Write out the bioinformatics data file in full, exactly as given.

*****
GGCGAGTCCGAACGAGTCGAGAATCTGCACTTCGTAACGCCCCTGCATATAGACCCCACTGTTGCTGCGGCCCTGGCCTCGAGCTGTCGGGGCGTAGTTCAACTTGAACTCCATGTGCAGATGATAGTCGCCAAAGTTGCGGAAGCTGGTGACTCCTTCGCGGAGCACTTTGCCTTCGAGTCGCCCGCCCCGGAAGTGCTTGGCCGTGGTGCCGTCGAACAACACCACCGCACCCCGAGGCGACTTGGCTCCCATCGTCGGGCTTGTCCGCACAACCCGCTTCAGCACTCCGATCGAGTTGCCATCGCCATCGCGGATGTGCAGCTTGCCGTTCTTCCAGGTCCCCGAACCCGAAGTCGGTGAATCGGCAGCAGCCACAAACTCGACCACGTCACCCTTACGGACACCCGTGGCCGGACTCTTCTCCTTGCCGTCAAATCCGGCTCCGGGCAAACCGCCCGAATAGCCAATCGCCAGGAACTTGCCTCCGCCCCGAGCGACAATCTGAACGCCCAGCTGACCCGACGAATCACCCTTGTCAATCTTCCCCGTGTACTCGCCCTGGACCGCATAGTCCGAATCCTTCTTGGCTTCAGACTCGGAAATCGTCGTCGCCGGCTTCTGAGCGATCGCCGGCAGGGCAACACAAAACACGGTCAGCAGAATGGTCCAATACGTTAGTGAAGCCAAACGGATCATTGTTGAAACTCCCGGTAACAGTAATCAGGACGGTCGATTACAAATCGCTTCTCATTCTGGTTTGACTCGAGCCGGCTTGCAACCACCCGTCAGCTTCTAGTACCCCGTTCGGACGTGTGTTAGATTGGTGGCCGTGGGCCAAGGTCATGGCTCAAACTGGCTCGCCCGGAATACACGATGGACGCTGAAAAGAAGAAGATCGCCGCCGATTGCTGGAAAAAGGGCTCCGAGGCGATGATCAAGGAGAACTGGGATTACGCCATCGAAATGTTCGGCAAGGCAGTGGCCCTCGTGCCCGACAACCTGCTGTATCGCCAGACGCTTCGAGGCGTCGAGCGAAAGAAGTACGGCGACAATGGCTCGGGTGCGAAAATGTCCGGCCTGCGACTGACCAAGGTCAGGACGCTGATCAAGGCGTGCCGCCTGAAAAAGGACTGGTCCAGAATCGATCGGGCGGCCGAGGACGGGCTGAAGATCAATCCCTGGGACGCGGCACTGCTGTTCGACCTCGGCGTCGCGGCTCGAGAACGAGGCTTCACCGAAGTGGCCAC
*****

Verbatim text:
GGCGAGTCCGAACGAGTCGAGAATCTGCACTTCGTAACGCCCCTGCATATAGACCCCACTGTTGCTGCGGCCCTGGCCTCGAGCTGTCGGGGCGTAGTTCAACTTGAACTCCATGTGCAGATGATAGTCGCCAAAGTTGCGGAAGCTGGTGACTCCTTCGCGGAGCACTTTGCCTTCGAGTCGCCCGCCCCGGAAGTGCTTGGCCGTGGTGCCGTCGAACAACACCACCGCACCCCGAGGCGACTTGGCTCCCATCGTCGGGCTTGTCCGCACAACCCGCTTCAGCACTCCGATCGAGTTGCCATCGCCATCGCGGATGTGCAGCTTGCCGTTCTTCCAGGTCCCCGAACCCGAAGTCGGTGAATCGGCAGCAGCCACAAACTCGACCACGTCACCCTTACGGACACCCGTGGCCGGACTCTTCTCCTTGCCGTCAAATCCGGCTCCGGGCAAACCGCCCGAATAGCCAATCGCCAGGAACTTGCCTCCGCCCCGAGCGACAATCTGAACGCCCAGCTGACCCGACGAATCACCCTTGTCAATCTTCCCCGTGTACTCGCCCTGGACCGCATAGTCCGAATCCTTCTTGGCTTCAGACTCGGAAATCGTCGTCGCCGGCTTCTGAGCGATCGCCGGCAGGGCAACACAAAACACGGTCAGCAGAATGGTCCAATACGTTAGTGAAGCCAAACGGATCATTGTTGAAACTCCCGGTAACAGTAATCAGGACGGTCGATTACAAATCGCTTCTCATTCTGGTTTGACTCGAGCCGGCTTGCAACCACCCGTCAGCTTCTAGTACCCCGTTCGGACGTGTGTTAGATTGGTGGCCGTGGGCCAAGGTCATGGCTCAAACTGGCTCGCCCGGAATACACGATGGACGCTGAAAAGAAGAAGATCGCCGCCGATTGCTGGAAAAAGGGCTCCGAGGCGATGATCAAGGAGAACTGGGATTACGCCATCGAAATGTTCGGCAAGGCAGTGGCCCTCGTGCCCGACAACCTGCTGTATCGCCAGACGCTTCGAGGCGTCGAGCGAAAGAAGTACGGCGACAATGGCTCGGGTGCGAAAATGTCCGGCCTGCGACTGACCAAGGTCAGGACGCTGATCAAGGCGTGCCGCCTGAAAAAGGACTGGTCCAGAATCGATCGGGCGGCCGAGGACGGGCTGAAGATCAATCCCTGGGACGCGGCACTGCTGTTCGACCTCGGCGTCGCGGCTCGAGAACGAGGCTTCACCGAAGTGGCCAC